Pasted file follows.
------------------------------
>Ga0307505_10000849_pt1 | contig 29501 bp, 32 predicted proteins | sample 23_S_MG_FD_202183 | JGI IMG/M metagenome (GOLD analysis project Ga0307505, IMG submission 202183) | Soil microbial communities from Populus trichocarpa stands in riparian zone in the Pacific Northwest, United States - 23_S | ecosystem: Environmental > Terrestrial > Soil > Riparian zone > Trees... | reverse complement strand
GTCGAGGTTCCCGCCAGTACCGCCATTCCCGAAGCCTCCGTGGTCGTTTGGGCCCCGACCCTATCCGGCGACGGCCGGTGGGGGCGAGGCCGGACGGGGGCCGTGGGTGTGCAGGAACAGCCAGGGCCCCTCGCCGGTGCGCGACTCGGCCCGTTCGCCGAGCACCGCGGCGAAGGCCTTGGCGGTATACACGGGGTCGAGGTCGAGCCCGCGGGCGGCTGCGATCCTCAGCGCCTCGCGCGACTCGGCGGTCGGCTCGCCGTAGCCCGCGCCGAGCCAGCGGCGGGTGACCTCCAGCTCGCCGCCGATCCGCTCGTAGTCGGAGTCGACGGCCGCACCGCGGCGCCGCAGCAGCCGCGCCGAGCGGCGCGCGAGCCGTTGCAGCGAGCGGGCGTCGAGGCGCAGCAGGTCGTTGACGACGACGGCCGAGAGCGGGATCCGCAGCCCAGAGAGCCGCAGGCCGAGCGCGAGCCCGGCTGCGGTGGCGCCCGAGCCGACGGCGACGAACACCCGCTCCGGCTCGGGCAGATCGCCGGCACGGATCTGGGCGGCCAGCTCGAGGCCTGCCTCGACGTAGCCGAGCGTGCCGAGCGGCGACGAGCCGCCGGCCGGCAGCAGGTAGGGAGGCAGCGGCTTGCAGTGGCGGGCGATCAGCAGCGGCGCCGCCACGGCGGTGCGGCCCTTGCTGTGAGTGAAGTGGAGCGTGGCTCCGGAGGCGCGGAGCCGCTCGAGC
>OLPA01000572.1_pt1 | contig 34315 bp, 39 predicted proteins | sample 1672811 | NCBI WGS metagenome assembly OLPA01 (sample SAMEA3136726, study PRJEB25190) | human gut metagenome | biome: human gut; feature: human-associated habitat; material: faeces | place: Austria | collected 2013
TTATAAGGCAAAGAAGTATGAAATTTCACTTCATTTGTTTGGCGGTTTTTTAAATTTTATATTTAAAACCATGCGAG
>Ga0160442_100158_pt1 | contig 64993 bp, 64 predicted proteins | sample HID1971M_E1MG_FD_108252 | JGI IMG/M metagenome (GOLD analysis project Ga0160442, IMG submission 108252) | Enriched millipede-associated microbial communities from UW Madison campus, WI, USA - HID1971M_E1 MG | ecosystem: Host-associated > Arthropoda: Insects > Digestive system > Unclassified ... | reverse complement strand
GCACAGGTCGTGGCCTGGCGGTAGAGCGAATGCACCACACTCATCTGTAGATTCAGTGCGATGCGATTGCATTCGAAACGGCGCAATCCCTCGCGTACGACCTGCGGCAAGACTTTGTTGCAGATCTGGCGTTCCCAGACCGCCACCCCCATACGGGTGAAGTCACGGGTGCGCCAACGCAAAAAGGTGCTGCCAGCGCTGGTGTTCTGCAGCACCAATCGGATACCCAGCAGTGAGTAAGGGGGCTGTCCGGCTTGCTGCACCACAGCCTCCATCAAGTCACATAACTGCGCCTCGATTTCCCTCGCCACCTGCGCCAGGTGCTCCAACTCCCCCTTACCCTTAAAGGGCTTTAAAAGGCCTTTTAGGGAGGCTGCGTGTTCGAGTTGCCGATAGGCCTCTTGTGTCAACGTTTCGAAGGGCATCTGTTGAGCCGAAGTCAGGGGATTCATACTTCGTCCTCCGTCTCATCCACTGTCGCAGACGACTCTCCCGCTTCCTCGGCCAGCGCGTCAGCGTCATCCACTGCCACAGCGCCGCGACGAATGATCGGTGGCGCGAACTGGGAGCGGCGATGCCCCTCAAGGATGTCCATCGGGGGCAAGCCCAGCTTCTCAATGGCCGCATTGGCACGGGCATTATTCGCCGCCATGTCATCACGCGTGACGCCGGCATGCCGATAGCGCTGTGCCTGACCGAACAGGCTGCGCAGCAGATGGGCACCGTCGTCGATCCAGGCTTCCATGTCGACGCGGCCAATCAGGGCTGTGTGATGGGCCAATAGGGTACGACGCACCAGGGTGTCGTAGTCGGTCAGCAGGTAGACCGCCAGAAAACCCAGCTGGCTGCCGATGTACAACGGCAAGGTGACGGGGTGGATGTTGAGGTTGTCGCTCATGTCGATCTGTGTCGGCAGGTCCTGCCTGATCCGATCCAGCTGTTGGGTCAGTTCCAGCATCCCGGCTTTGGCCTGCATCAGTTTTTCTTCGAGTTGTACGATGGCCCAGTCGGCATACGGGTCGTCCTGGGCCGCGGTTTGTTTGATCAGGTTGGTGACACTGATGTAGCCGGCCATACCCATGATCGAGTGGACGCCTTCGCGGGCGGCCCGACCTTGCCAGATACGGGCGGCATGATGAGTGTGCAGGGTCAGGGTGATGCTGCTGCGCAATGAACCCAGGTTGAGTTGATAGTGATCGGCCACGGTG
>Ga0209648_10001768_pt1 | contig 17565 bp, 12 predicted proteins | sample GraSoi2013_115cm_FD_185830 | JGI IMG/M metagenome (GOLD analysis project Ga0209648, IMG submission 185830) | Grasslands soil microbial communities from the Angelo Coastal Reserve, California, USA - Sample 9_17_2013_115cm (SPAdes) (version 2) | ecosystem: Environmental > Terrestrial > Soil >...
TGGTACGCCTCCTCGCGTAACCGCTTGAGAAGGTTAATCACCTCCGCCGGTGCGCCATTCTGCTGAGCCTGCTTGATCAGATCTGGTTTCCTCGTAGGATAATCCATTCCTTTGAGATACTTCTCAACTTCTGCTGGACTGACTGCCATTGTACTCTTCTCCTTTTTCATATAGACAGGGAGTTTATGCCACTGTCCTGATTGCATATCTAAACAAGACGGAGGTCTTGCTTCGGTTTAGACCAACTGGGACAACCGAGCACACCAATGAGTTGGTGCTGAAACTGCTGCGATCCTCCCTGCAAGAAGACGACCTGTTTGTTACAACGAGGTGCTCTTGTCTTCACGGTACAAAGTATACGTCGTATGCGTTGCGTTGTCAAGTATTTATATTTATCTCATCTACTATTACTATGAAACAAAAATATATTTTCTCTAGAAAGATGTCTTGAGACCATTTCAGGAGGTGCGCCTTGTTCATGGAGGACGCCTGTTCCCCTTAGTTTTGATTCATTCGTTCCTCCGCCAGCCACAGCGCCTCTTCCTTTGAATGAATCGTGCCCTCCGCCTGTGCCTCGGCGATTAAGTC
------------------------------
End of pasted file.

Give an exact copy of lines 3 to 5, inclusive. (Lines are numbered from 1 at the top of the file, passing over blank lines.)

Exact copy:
>OLPA01000572.1_pt1 | contig 34315 bp, 39 predicted proteins | sample 1672811 | NCBI WGS metagenome assembly OLPA01 (sample SAMEA3136726, study PRJEB25190) | human gut metagenome | biome: human gut; feature: human-associated habitat; material: faeces | place: Austria | collected 2013
TTATAAGGCAAAGAAGTATGAAATTTCACTTCATTTGTTTGGCGGTTTTTTAAATTTTATATTTAAAACCATGCGAG
>Ga0160442_100158_pt1 | contig 64993 bp, 64 predicted proteins | sample HID1971M_E1MG_FD_108252 | JGI IMG/M metagenome (GOLD analysis project Ga0160442, IMG submission 108252) | Enriched millipede-associated microbial communities from UW Madison campus, WI, USA - HID1971M_E1 MG | ecosystem: Host-associated > Arthropoda: Insects > Digestive system > Unclassified ... | reverse complement strand